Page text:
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🌈🌈 Imagick 🌈🌈

Imagick is a PHP extension to create and modify images using the ImageMagick library. There is also a version of Imagick available for HHVM. Although the two extensions are mostly compatible in their API, and they both call the ImageMagick library, the two extensions are completely separate code-bases.

PHP Imagick

Bugs can also be reported at but may have a slower response time.

HHVM Imagick

Installation on Linux

The best way of installing Imagick is through a package manager e.g. apt, yum, brew, as they will also install ImageMagick for you.

If you need to compile Imagick from source, first you should install ImageMagick, at least version 6.2.4 but it is STRONGLY recommended to use a more recent version due to the many bug fixes in it.

Once ImageMagick is installed, the following commands will compile and install Imagick:

git clone
cd imagick
phpize && ./configure
make install

You will also need to add to your PHP ini file to make PHP load the extension.

Installing on Windows

For Windows please install both Imagick and the underlying ImageMagick library from:

Once compiled, Imagick should be run with the same version of ImageMagick that it was compiled against. Running against a different version of ImageMagick is known to cause stability issues, and so is not recommended or supported.


If using Imagick on NixOS, you probably want to define FONTCONFIG_FILE to avoid a warning message when loading fonts, and MAGICK_CONFIGURE_PATH to have all the information available from Imagick::getConfigureOptions().


Almost all of the functions in the library have an example at, where you can see the example code to call the function, as well as the generated image or output.


ImageMagick, the library that the Imagick extension exposes to PHP has had many bug fixes, that have fixed many image corruption issues. We strongly recommend upgrading to the latest version (greater than 6.9.1 or 7.x) if at all possible.


The PHP extension Imagick works by calling the ImageMagick library. Although the ImageMagick developers take good care in avoiding bugs it is inevitable that some bugs will be present in the code. ImageMagick also uses a lot of third party libraries to open, read and manipulate files. The writers of these libraries also take care when writing their code. However everyone makes mistakes and there will inevitably be some bugs present.

Because ImageMagick is used to process images it is feasibly possible for hackers to create images that contain invalid data to attempt to exploit these bugs. Because of this we recommend the following:

  1. Do not run Imagick in a server that is directly accessible from outside your network. It is better to either use it as a background task using something like SupervisorD or to run it in a separate server that is not directly accessible on the internet.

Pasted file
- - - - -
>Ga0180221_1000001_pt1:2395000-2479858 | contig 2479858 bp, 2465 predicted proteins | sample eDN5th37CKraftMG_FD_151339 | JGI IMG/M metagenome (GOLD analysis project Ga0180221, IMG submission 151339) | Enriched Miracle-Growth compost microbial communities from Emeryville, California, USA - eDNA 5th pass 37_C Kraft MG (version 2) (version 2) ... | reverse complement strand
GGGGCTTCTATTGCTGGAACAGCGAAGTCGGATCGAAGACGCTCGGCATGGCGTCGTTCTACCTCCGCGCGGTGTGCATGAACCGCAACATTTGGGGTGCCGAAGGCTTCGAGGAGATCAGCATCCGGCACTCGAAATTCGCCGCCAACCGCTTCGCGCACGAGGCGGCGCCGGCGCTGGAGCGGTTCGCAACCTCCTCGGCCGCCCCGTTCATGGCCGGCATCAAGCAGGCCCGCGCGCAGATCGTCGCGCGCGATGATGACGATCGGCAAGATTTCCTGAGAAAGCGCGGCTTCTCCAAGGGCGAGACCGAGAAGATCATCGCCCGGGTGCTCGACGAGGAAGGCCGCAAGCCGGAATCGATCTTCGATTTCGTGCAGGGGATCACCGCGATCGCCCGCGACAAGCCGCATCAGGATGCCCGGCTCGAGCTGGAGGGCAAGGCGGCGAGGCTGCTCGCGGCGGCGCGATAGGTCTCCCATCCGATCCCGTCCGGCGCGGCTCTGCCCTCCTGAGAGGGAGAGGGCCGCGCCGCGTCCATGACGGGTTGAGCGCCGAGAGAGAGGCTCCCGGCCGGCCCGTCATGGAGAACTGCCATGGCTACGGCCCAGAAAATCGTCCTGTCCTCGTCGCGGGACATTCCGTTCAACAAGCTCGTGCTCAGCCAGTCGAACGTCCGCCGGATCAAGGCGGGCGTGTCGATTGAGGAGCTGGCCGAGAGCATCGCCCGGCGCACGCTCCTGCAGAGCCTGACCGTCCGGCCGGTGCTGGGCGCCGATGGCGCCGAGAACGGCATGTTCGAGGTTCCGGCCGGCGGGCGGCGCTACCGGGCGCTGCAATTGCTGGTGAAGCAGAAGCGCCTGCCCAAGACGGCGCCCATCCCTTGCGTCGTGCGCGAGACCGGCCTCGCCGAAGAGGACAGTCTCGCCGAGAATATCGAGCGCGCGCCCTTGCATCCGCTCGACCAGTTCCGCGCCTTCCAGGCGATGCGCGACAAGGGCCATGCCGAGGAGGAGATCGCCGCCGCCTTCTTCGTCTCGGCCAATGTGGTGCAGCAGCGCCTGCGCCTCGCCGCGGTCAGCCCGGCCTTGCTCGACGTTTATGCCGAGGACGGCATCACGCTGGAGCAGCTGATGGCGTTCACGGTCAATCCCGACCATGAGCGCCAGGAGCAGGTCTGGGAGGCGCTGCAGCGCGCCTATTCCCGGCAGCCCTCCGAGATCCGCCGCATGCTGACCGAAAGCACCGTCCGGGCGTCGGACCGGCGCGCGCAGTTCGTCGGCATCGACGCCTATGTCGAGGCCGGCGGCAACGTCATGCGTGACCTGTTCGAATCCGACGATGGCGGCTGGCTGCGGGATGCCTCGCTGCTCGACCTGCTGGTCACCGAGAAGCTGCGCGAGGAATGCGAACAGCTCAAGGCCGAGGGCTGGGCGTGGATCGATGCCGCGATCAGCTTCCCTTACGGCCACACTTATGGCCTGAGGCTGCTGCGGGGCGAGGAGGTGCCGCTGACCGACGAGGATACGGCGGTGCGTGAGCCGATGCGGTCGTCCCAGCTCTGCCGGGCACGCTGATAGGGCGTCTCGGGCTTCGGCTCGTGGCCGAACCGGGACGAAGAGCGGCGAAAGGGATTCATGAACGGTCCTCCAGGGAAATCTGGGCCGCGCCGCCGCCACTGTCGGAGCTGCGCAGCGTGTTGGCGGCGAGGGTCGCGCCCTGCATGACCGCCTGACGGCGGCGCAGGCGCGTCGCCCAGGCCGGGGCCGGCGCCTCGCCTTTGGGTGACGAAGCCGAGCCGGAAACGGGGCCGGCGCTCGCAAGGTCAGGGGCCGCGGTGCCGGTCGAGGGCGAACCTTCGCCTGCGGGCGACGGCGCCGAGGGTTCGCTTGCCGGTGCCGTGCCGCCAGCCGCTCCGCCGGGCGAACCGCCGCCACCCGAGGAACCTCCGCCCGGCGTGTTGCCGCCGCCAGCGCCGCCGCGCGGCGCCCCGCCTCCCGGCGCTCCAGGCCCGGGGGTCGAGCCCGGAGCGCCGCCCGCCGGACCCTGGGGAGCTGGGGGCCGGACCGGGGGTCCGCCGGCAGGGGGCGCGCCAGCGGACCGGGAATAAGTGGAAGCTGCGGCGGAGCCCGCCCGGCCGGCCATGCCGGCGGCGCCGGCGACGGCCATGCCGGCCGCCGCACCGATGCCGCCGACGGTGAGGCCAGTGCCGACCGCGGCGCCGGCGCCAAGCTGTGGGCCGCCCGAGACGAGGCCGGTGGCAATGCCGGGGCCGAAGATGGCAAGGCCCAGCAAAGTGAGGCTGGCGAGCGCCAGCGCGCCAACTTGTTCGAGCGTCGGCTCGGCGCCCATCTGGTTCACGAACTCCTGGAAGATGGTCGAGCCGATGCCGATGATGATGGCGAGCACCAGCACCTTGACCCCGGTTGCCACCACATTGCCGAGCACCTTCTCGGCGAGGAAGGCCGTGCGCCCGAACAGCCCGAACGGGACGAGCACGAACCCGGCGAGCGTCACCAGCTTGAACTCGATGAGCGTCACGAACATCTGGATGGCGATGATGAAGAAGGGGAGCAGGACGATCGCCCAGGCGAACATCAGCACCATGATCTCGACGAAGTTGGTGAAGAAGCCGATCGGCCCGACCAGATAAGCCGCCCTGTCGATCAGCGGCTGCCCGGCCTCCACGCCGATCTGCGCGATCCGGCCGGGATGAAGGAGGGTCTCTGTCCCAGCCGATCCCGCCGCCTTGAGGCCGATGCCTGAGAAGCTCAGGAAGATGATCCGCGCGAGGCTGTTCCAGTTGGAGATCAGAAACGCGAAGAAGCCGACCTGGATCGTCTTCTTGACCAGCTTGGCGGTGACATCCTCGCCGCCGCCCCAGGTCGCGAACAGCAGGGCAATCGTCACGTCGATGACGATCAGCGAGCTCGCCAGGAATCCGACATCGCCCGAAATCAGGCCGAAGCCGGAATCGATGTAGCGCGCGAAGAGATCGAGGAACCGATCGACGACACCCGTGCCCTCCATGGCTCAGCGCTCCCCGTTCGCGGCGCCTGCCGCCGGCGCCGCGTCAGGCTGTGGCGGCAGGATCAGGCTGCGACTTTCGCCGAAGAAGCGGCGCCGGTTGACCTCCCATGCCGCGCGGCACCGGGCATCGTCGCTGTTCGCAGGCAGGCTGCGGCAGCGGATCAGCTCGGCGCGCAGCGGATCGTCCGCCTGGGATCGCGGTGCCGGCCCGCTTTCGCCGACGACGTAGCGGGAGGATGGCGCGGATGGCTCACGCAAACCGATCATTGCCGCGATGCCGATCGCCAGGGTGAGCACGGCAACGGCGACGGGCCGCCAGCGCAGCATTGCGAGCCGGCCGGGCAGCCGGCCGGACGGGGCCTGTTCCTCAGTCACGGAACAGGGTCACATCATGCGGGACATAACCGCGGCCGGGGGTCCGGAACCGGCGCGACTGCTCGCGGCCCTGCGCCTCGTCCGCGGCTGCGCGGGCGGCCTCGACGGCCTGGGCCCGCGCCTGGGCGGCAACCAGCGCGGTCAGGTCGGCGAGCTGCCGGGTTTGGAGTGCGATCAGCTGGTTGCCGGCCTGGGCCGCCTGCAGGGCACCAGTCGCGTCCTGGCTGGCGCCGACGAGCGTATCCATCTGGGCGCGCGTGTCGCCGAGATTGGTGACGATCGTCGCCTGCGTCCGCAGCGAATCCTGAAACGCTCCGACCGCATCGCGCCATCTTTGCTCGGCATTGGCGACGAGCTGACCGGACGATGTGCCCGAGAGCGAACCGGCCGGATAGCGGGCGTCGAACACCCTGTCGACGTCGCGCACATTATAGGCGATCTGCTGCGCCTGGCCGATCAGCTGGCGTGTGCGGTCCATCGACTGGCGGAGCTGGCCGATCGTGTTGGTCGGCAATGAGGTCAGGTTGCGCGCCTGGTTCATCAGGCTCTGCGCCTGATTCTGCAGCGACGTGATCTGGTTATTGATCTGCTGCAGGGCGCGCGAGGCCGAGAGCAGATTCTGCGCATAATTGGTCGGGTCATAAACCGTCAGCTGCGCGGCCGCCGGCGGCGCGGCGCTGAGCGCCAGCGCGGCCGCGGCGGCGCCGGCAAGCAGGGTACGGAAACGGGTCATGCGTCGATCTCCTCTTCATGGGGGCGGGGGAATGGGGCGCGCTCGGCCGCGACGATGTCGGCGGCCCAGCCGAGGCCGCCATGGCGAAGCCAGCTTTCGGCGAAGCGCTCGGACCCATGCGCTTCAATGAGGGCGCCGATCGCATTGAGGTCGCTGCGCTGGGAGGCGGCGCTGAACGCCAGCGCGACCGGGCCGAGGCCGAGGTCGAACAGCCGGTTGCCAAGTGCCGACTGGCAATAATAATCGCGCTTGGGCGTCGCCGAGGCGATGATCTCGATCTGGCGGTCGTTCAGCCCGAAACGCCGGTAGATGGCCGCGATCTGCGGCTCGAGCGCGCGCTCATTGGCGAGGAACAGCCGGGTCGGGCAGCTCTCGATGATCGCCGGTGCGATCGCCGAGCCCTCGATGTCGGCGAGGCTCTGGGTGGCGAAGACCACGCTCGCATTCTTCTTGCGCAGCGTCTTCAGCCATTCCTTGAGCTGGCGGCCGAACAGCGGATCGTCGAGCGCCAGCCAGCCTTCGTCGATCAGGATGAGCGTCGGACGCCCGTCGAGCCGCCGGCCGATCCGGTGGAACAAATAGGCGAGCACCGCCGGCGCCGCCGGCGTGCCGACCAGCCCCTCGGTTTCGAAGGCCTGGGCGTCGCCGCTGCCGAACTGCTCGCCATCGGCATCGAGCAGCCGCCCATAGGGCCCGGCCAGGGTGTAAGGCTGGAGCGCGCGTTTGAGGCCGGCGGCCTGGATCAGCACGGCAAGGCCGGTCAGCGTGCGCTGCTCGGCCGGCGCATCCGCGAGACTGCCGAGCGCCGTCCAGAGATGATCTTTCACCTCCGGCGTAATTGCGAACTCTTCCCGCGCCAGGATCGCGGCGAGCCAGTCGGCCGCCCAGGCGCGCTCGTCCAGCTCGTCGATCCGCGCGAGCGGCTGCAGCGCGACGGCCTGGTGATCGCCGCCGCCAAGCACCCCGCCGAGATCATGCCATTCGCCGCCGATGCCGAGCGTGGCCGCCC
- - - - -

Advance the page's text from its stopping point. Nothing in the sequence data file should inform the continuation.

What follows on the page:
Doing this will make it more difficult for hackers to exploit a bug, if one should exist in the libraries that ImageMagick is using.

  1. Run it as a very low privileged process. As much as possible the files and system resources accessible to the PHP script that Imagick is being called from should be locked down.

  2. Verify that all image files begin with the expected "magic bytes" corresponding to the image file types you support before sending them to ImageMagick for processing. This an be be done with finfo_file() - see below.

  3. Check the result of the image processing is a valid image file before displaying it to the user. In the extremely unlikely event that a hacker is able to pipe arbitrary files to the output of Imagick, checking that it is an image file, and not the source code of your application that is being sent, is a sensible precaution. This can be accomplished by the following code:

	$finfo = finfo_open(FILEINFO_MIME_TYPE);
	$mimeType = finfo_file($finfo, $filename);
	$allowedMimeTypes = [
	if (in_array($mimeType, $allowedMimeTypes) == false) {
		throw new \SecurityException("Was going to send file '$filename' to the user, but it is not an image file.");
  1. NEVER directly serve any files that have been uploaded by users directly through PHP, instead either serve them through the webserver, without invoking PHP, or use readfile to serve them within PHP.

These recommendations do not guarantee any security, but they should limit your exposure to any Imagick/ImageMagick related security issue.


ImageMagick has the ability to use the Open Multi-Processing API to be able to use multiple threads to process an image at once. Some implementations of OpenMP are known to have stability issues when they are used in certain environments.

We recommend doing one of the following:

  • Disabling OpenMP support in ImageMagick by compiling it with the compile flag "--disable-openmp" set.

  • Disable the use of threads in ImageMagick via Imagick by calling: Imagick::setResourceLimit(\Imagick::RESOURCETYPE_THREAD, 1); or Imagick::setResourceLimit(6, 1); if your version of Imagick does not contain the RESOURCETYPE_THREAD constant.

  • Disable the use of threads in ImageMagick by setting the thread resource limit in ImageMagick' policy.xml file with <policy domain="resource" name="thread" value="1"/> This file is possibly located at /etc/ImageMagick-6/policy.xml or similar location.

  • If you do want to use OpenMP in ImageMagick when it's called through Imagick, you should test thoroughly that it behaves correctly on your server.


Documentation needs a lot of work. There is an online editor here: Contributions are more than welcome.

Please refer to for exact version changes of the underlying ImageMagick library.